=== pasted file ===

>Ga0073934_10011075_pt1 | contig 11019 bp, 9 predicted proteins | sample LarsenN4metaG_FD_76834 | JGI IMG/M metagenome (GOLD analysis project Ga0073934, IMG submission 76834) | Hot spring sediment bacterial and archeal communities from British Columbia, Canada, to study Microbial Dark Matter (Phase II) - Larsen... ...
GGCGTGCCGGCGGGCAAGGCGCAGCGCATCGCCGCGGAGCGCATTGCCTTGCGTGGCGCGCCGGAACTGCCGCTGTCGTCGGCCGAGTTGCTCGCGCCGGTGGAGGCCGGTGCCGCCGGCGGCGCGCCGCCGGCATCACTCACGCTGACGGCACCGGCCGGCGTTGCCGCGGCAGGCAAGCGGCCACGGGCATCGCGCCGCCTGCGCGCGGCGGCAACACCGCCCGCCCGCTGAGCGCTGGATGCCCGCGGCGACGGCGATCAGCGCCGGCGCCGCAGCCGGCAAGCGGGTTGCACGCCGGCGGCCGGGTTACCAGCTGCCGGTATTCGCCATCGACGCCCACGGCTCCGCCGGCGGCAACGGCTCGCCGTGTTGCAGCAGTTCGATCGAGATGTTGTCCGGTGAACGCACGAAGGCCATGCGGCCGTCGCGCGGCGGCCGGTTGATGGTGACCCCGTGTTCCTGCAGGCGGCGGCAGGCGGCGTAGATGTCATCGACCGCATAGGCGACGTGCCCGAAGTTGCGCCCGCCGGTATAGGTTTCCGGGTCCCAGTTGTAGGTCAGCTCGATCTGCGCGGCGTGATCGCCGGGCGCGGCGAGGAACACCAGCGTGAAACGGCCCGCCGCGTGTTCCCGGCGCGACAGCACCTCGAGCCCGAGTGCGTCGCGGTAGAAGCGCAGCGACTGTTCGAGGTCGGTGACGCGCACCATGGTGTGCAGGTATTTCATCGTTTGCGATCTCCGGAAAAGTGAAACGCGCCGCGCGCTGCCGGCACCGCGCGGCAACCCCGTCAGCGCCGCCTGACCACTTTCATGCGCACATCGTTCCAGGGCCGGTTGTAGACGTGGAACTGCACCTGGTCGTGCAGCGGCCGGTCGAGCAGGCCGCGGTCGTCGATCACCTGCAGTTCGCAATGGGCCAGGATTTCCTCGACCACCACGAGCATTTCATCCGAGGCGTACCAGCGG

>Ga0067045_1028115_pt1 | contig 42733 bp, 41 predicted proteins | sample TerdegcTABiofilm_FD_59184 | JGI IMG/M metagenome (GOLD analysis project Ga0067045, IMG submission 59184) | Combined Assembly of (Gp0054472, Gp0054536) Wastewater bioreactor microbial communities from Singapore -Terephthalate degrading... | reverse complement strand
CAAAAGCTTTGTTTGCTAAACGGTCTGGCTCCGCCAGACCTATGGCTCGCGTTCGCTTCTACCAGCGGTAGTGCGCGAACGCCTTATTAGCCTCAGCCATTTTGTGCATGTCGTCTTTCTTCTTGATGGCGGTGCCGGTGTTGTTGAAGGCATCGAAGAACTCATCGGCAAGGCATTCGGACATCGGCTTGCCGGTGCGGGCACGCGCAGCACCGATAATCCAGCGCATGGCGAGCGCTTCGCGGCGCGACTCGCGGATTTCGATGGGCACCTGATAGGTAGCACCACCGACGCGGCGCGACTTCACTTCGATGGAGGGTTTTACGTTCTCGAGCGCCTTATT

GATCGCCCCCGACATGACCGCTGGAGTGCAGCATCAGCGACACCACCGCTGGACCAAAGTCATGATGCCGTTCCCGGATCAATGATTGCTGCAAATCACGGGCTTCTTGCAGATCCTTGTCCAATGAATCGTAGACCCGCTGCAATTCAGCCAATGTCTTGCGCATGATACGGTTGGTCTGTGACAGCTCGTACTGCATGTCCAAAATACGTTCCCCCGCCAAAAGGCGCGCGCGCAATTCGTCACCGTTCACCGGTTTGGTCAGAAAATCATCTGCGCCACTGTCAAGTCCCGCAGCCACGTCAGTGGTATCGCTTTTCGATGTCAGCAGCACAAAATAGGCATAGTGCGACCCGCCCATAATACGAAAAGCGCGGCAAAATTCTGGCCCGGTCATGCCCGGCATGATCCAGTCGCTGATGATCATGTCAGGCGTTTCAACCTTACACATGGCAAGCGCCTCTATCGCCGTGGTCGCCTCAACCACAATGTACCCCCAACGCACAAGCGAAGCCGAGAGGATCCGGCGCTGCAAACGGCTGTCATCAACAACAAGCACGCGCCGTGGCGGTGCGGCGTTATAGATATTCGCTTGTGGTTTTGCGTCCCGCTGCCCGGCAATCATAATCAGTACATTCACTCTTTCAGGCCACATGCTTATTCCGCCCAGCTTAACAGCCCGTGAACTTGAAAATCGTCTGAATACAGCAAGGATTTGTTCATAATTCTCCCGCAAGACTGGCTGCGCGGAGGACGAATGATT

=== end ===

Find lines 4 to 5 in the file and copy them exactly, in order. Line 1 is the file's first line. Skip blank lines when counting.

CAAAAGCTTTGTTTGCTAAACGGTCTGGCTCCGCCAGACCTATGGCTCGCGTTCGCTTCTACCAGCGGTAGTGCGCGAACGCCTTATTAGCCTCAGCCATTTTGTGCATGTCGTCTTTCTTCTTGATGGCGGTGCCGGTGTTGTTGAAGGCATCGAAGAACTCATCGGCAAGGCATTCGGACATCGGCTTGCCGGTGCGGGCACGCGCAGCACCGATAATCCAGCGCATGGCGAGCGCTTCGCGGCGCGACTCGCGGATTTCGATGGGCACCTGATAGGTAGCACCACCGACGCGGCGCGACTTCACTTCGATGGAGGGTTTTACGTTCTCGAGCGCCTTATT

GATCGCCCCCGACATGACCGCTGGAGTGCAGCATCAGCGACACCACCGCTGGACCAAAGTCATGATGCCGTTCCCGGATCAATGATTGCTGCAAATCACGGGCTTCTTGCAGATCCTTGTCCAATGAATCGTAGACCCGCTGCAATTCAGCCAATGTCTTGCGCATGATACGGTTGGTCTGTGACAGCTCGTACTGCATGTCCAAAATACGTTCCCCCGCCAAAAGGCGCGCGCGCAATTCGTCACCGTTCACCGGTTTGGTCAGAAAATCATCTGCGCCACTGTCAAGTCCCGCAGCCACGTCAGTGGTATCGCTTTTCGATGTCAGCAGCACAAAATAGGCATAGTGCGACCCGCCCATAATACGAAAAGCGCGGCAAAATTCTGGCCCGGTCATGCCCGGCATGATCCAGTCGCTGATGATCATGTCAGGCGTTTCAACCTTACACATGGCAAGCGCCTCTATCGCCGTGGTCGCCTCAACCACAATGTACCCCCAACGCACAAGCGAAGCCGAGAGGATCCGGCGCTGCAAACGGCTGTCATCAACAACAAGCACGCGCCGTGGCGGTGCGGCGTTATAGATATTCGCTTGTGGTTTTGCGTCCCGCTGCCCGGCAATCATAATCAGTACATTCACTCTTTCAGGCCACATGCTTATTCCGCCCAGCTTAACAGCCCGTGAACTTGAAAATCGTCTGAATACAGCAAGGATTTGTTCATAATTCTCCCGCAAGACTGGCTGCGCGGAGGACGAATGATT